As one example illustrated by Judith Warner in We’ve Got Issues, seventy percent of dyslexic children are in affluent areas2. Wealthy children are not actually dyslexic at higher rates, but they are diagnosed more because their parents have the means to get physicians and school administrators to assist them and pay attention. 

Another area where this is true is in autism, a class of conditions where push has led to actual changes in diagnostic criteria, leaving some children who would have been diagnosed prior to May of 2013 in a gray area where they are ineligible for services3. In these cases, treatment often rests on legally mandated programs for schools. With schools in no position to treat the influx of children with the diagnosis, there is federal pressure to alter the criteria and bump diagnostics up to more symptoms, not less as in the case of ADHD. This leaves parents to fight more and more difficult battles when their child suddenly doesn’t meet criteria for help. 

It’s not that schools are assholes (though any parent who has ever been to a stressful IEP meeting might disagree). It is more that they don’t have the resources to treat it and would lose even more getting sued for not providing the legally mandated services.If you can’t provide that treatment, you had better show that you don’t have dyslexic children or put up roadblocks to treatment and diagnosis, particularly since most parents don’t have the time, the money or the information to jump through those hoops and get their children the help they need.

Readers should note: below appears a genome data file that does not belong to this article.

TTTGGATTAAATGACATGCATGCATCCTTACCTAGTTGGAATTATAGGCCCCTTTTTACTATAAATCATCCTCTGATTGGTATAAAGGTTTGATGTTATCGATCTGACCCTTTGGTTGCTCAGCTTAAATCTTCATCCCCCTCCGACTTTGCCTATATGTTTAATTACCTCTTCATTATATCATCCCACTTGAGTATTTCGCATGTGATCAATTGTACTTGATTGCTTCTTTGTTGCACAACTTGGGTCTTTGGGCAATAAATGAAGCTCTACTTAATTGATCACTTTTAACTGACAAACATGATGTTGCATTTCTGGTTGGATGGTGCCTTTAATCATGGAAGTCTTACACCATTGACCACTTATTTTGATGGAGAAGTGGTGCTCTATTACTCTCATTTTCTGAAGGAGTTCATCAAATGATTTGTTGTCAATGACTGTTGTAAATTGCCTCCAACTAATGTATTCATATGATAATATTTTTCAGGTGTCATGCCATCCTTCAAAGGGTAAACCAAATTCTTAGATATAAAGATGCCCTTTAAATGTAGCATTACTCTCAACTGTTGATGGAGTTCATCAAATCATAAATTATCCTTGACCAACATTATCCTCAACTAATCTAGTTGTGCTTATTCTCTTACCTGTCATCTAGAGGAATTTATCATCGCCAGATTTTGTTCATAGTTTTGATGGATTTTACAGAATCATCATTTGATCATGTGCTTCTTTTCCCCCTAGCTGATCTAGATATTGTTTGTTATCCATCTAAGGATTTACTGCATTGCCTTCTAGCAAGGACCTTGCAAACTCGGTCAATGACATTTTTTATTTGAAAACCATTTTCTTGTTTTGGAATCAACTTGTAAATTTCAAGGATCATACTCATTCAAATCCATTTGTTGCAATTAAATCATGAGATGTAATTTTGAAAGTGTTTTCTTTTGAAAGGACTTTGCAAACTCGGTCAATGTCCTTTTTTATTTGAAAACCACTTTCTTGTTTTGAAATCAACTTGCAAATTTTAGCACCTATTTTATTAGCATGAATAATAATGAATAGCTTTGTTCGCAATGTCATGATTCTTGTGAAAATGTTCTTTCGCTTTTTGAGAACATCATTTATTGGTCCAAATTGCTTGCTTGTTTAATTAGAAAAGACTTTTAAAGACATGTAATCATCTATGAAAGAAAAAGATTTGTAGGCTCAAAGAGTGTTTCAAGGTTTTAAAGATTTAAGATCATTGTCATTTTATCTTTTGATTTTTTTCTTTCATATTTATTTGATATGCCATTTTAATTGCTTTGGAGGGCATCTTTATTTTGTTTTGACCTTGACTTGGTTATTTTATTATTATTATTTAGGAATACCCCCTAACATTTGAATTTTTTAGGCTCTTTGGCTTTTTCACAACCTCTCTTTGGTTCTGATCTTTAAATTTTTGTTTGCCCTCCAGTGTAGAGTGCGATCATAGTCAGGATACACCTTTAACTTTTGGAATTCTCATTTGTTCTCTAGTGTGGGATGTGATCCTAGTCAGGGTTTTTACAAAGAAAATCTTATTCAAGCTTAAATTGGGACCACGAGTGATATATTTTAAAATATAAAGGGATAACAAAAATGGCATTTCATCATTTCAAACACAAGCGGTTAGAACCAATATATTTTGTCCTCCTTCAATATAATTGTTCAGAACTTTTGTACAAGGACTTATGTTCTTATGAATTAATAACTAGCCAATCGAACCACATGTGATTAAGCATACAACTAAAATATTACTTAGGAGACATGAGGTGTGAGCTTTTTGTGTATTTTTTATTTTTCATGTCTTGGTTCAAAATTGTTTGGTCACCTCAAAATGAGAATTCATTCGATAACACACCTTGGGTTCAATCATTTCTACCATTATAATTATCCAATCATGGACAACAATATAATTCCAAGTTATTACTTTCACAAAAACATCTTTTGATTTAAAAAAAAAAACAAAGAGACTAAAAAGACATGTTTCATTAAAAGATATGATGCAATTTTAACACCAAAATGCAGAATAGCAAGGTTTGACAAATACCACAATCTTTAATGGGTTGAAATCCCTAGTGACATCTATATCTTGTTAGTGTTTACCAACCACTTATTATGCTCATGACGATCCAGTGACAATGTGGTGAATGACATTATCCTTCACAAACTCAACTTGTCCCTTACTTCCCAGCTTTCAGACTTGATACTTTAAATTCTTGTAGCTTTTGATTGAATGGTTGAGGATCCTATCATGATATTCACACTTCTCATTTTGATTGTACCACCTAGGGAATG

It isn't just in the schools, though this is where some of the more striking examples occur. Even in adults, the middle class are treated more. The higher rates of medications and treatment in the middle class doesn’t mean they are sicker; it just means that they can actually do something about their suffering. Not only that, but most research indicates that depression and other conditions are actually more prevalent in impoverished populations, with financial strain being a strong risk factor for everything from anxiety to postpartum depression. So the most vulnerable populations tend to get far less than they need even with lower thresholds for treatment and the knowledge that conditions like depression lead to even more intense issues without assistance (more here).

While some will argue that the rise in mental illness rates is simply a matter of more drug company pandering (and there is some truth to that in terms of who fits into those boxes), the fact remains that the vast majority of those who should be receiving care are not. 

Lower Levels of Suffering and Personality Treatment: The Role of Stigma